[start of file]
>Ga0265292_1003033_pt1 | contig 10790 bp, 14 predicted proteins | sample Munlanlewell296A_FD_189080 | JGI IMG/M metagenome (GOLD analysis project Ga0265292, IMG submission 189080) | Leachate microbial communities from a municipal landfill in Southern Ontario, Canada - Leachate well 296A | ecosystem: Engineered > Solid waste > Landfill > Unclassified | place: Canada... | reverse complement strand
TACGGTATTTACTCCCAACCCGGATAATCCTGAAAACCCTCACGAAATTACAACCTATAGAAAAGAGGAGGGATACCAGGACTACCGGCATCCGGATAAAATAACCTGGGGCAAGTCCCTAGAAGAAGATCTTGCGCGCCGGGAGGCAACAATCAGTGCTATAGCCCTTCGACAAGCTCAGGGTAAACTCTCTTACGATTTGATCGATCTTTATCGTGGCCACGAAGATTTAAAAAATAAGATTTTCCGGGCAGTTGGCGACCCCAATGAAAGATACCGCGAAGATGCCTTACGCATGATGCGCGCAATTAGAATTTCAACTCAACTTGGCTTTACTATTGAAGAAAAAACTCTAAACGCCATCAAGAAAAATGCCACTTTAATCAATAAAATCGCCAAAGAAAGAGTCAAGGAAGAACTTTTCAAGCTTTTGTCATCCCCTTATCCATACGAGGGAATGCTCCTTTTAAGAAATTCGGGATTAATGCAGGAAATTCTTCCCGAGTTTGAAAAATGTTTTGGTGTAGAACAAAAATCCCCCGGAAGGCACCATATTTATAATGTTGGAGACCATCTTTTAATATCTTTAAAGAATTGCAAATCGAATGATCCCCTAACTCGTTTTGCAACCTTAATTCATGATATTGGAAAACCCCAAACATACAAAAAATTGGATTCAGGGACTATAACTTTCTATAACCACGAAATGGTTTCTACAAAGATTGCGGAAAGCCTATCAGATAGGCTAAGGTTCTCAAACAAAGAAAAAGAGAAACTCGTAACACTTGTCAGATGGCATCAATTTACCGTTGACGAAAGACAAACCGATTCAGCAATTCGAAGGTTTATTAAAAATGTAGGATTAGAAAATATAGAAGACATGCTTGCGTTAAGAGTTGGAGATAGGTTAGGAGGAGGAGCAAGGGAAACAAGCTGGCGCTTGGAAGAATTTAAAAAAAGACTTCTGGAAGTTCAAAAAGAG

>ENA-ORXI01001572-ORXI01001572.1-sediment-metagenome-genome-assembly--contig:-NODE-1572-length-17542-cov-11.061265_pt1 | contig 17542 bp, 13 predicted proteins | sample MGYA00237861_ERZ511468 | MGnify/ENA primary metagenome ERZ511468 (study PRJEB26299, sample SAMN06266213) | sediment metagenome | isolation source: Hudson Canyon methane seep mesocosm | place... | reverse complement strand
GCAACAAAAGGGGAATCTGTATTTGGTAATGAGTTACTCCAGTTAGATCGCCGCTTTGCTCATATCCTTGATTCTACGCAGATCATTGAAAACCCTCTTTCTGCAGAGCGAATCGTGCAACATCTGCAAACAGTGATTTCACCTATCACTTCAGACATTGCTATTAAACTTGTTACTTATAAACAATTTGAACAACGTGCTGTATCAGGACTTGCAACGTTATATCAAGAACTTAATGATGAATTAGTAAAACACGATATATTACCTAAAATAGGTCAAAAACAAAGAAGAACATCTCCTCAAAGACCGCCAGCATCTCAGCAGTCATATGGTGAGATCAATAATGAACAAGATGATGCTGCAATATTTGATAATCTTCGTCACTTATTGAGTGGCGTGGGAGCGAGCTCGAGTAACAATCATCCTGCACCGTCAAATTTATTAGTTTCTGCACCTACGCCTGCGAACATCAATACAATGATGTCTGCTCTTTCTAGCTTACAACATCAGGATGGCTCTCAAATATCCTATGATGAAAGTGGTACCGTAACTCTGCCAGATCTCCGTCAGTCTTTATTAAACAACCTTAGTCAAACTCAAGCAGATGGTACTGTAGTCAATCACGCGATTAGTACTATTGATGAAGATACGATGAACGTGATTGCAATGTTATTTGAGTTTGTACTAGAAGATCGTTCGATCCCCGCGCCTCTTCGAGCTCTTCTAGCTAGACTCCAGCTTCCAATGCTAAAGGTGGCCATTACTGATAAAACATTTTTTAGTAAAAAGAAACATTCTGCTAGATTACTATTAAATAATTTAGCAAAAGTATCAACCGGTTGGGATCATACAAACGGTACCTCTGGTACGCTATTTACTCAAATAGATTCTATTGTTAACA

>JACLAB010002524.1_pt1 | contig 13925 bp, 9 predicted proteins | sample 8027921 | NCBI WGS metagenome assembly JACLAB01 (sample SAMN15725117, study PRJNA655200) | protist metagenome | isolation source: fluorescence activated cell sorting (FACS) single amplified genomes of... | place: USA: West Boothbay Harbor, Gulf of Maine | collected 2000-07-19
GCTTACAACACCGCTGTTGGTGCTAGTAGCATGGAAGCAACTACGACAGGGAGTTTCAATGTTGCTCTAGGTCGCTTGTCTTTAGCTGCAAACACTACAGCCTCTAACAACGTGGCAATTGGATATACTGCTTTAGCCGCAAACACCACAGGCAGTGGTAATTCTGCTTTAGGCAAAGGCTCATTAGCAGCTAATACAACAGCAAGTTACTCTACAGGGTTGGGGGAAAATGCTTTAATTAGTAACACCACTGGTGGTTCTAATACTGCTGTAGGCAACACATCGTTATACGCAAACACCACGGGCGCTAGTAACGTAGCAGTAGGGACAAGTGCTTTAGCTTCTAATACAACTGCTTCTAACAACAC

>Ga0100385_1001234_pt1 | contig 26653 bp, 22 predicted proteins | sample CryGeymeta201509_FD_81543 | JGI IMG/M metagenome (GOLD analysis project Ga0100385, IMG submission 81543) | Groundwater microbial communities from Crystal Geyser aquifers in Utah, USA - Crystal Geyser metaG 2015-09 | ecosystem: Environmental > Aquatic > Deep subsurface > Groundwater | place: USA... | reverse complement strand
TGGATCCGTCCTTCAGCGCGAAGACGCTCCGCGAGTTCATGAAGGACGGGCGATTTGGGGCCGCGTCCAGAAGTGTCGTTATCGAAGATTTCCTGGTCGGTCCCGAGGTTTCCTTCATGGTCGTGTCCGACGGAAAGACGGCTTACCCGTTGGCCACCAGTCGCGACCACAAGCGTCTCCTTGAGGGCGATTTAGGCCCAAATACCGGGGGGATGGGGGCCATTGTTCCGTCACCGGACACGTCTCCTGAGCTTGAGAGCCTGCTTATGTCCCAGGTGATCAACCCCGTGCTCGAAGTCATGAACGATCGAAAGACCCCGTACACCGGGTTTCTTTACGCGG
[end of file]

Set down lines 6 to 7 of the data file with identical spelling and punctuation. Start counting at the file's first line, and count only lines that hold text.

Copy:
GCTTACAACACCGCTGTTGGTGCTAGTAGCATGGAAGCAACTACGACAGGGAGTTTCAATGTTGCTCTAGGTCGCTTGTCTTTAGCTGCAAACACTACAGCCTCTAACAACGTGGCAATTGGATATACTGCTTTAGCCGCAAACACCACAGGCAGTGGTAATTCTGCTTTAGGCAAAGGCTCATTAGCAGCTAATACAACAGCAAGTTACTCTACAGGGTTGGGGGAAAATGCTTTAATTAGTAACACCACTGGTGGTTCTAATACTGCTGTAGGCAACACATCGTTATACGCAAACACCACGGGCGCTAGTAACGTAGCAGTAGGGACAAGTGCTTTAGCTTCTAATACAACTGCTTCTAACAACAC

>Ga0100385_1001234_pt1 | contig 26653 bp, 22 predicted proteins | sample CryGeymeta201509_FD_81543 | JGI IMG/M metagenome (GOLD analysis project Ga0100385, IMG submission 81543) | Groundwater microbial communities from Crystal Geyser aquifers in Utah, USA - Crystal Geyser metaG 2015-09 | ecosystem: Environmental > Aquatic > Deep subsurface > Groundwater | place: USA... | reverse complement strand